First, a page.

Chicago Transit Authority (self-titled)
Opinion on what is surely one of the finest debut albums ever made tends to be somewhat polarised these days. Detractors of what eventually, sadly, unforgivably, metamorphosed into the ultimate slush-rock outfit simply ignore it; admirers of the earlier stuff who nonetheless try to distance themselves from the currently unfashionable genre of jazz-rock describe the band as a mainstream hard-rock quartet accompanied by a more-adventurous-than-average Memphis-style horn trio. In fact Chicago Transit Authority has real jazz in bucketloads, alongside blissed-out rock, blues, funk-soul and some wilful psychedelic oddness, particularly in the lyrics and occasional sound effects. And in this instance the mixture really does work.
The first thing that hits your consciousness is the bullhorn-brash confidence of this nascent outfit. Seven unknown but uncompromising musicians offer as their first recording a double album containing eleven lengthy tracks (and one short prologue). The staple fare is meticulously arranged songs, some of which contain enough modulations and changes of tempo to allow them to qualify as suites. Heaven knows how long they rehearsed to get their sh*t this tight, but they are that good and they know it. What other band had the chutzpah to include on its debut a seven-minute solo guitar piece comprising only electronic feedback, long before Lou Reed or Neil Young did so? No wonder the guitarist can be heard laughing into the amplifier mic half way through the piece. He’s not giving the finger to the record company; he’s saying, “this isn’t gratuitous noise, this is our art: make up your own mind whether it’s valid.”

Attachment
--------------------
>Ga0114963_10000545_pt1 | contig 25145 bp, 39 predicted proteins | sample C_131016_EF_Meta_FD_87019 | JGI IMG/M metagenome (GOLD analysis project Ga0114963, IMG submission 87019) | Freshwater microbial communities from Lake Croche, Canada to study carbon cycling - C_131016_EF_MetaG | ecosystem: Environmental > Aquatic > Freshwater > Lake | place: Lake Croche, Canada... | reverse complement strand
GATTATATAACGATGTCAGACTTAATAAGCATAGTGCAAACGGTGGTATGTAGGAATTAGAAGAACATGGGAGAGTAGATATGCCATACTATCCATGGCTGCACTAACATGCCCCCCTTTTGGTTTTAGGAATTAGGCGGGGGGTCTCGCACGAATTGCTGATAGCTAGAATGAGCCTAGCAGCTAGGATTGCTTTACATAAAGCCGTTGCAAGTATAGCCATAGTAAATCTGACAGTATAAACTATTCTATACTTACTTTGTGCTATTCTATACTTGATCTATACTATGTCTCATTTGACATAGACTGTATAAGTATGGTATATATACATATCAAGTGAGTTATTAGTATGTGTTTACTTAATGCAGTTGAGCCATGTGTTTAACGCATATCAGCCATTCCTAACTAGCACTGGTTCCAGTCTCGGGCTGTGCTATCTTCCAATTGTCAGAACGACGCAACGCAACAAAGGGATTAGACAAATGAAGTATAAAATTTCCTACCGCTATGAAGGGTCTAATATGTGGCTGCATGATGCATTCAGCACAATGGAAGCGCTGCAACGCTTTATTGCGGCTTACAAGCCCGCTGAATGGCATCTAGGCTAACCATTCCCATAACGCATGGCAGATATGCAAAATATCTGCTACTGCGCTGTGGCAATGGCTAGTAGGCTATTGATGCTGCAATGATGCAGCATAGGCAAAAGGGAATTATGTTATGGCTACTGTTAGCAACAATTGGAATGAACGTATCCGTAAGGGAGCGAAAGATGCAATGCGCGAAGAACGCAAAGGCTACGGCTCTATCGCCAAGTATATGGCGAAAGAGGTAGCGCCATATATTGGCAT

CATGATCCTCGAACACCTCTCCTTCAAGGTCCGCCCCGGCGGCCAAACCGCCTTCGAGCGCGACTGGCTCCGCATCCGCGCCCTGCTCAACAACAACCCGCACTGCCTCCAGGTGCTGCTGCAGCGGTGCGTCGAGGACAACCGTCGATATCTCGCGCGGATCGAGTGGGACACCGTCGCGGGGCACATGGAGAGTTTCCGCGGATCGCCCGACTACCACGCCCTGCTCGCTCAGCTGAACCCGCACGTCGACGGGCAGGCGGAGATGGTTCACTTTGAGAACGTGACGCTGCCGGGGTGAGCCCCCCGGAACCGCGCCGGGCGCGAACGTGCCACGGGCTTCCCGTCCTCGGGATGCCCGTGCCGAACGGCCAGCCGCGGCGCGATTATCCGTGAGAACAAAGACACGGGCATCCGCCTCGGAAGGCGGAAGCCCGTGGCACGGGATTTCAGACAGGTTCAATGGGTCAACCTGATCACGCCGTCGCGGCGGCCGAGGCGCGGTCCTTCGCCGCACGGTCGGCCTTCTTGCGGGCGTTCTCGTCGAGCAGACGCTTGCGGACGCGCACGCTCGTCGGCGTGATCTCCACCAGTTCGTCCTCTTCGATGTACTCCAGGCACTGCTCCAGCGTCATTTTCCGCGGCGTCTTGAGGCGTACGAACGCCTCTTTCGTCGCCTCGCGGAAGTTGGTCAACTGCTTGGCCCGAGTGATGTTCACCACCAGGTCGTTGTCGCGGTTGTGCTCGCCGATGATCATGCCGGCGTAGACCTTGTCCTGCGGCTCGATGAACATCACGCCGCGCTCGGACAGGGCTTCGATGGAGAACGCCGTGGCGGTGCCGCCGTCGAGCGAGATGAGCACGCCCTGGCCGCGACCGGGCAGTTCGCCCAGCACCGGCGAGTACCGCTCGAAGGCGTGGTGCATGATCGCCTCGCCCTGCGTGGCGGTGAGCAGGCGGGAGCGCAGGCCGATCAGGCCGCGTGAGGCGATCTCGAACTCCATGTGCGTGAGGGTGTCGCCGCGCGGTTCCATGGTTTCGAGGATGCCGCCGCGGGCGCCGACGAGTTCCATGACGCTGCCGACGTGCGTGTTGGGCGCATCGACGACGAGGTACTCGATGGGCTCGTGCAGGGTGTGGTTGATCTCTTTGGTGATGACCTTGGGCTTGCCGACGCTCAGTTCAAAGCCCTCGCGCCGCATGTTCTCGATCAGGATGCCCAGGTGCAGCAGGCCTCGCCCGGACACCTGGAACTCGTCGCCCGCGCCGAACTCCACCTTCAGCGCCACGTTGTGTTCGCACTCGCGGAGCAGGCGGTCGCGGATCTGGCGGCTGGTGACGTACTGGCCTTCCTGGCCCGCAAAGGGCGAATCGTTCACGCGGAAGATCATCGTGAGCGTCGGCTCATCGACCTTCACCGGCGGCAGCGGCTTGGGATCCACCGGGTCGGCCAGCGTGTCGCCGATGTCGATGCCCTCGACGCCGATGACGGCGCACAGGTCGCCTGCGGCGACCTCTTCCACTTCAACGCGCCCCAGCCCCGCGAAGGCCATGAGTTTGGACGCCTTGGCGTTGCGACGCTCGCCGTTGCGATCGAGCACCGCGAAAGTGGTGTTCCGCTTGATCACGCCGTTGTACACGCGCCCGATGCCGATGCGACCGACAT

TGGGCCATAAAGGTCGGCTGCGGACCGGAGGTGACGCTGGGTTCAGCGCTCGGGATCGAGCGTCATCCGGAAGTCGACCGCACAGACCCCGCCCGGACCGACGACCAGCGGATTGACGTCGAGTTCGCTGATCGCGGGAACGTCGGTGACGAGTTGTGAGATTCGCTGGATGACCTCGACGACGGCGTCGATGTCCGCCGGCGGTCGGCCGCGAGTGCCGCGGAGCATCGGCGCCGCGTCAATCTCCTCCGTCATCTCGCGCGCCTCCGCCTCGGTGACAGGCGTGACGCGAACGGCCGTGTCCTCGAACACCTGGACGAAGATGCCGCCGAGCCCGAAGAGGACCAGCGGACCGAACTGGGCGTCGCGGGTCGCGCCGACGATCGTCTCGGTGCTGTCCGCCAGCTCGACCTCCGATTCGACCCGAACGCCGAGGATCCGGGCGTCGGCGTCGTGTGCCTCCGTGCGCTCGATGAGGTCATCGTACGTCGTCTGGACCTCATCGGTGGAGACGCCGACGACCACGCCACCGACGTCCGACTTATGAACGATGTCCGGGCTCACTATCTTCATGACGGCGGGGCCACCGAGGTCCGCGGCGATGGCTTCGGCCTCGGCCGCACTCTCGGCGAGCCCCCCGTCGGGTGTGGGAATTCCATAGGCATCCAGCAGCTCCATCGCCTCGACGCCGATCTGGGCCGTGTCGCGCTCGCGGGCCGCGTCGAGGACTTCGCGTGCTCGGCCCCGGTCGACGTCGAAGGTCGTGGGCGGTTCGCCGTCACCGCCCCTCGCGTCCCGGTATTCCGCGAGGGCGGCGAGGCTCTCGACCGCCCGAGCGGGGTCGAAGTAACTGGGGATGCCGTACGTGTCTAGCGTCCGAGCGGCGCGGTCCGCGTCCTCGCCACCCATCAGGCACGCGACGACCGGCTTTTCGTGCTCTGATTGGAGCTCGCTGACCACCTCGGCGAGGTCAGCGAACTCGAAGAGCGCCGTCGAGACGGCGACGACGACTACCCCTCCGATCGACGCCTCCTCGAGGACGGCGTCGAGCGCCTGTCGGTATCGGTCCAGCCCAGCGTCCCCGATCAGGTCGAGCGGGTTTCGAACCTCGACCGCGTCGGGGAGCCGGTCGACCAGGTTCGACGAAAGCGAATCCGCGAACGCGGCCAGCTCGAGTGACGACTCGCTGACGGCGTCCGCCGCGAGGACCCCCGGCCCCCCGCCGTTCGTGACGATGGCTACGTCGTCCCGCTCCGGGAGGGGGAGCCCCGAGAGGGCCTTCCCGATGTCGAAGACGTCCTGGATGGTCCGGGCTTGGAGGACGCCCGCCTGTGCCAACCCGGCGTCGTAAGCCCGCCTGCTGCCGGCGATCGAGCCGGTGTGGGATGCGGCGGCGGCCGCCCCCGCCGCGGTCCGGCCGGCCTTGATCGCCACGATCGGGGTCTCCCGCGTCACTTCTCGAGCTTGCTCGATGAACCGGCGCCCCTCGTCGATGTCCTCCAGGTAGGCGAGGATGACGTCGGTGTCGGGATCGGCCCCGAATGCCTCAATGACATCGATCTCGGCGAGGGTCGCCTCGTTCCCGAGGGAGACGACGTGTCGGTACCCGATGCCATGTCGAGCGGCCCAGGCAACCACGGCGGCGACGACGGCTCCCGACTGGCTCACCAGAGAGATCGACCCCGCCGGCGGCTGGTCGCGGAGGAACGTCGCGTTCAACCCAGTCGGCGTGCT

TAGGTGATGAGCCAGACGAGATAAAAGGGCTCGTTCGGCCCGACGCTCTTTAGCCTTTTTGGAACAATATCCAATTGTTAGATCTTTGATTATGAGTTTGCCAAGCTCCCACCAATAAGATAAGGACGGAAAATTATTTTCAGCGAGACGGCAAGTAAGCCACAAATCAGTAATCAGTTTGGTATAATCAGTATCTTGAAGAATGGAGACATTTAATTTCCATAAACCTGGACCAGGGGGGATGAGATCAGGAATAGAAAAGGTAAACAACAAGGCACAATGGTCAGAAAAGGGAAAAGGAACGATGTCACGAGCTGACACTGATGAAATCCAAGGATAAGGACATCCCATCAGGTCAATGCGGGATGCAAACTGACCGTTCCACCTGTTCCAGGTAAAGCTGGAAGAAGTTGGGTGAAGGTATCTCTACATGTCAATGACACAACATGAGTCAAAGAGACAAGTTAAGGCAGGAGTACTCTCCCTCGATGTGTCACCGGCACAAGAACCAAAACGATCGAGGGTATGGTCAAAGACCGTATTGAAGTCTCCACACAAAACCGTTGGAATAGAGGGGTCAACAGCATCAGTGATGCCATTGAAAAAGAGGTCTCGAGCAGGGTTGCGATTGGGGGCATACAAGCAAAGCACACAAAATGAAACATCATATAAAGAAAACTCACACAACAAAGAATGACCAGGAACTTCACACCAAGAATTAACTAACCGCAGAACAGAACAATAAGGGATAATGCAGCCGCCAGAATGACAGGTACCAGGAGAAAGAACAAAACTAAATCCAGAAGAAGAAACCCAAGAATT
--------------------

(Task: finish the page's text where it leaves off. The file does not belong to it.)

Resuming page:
All the musicians are excellent, but in particular guitarist Terry Kath can give Hendrix a fright in the sustain/widdling stakes (“Poem 58”: reportedly, Jimi rated him as a peer) and can perform a continually-inventive twelve-minute strut on the pentatonic comparable to Frank Zappa at his best (“Liberation”). Yes, the horns can throw in the choreographed stabs, but they show themselves capable of ambitious yet economical improv soloing (“Introduction”). Together, the septet move beyond finely honed jazzy pieces (“Beginnings”) through a bludgeoning riff-blues (“South California Purples”) to a latin-drenched drum solo (the fine cover of Steve Winwood’s “I’m A Man”), while the lyrics veer from hippy-dippy mysticism (“Does Anybody Really Know What Time It Is?”) to abrupt political statement (“Prologue, August 29, 1968” / “Someday”). The latter segues seamlessly and intelligently out of the former, a location recording of a chanting civil rights crowd, to drum the message home.
Chicago’s second release was also a jazzy double album, but the experimental weirdness was gone, leaving only a more sterile virtuosity. After that, it was downhill all the way to “If You Leave Me Now.” Chicago Transit Authority stands as their finest.
“Prologue, August 29, 1968”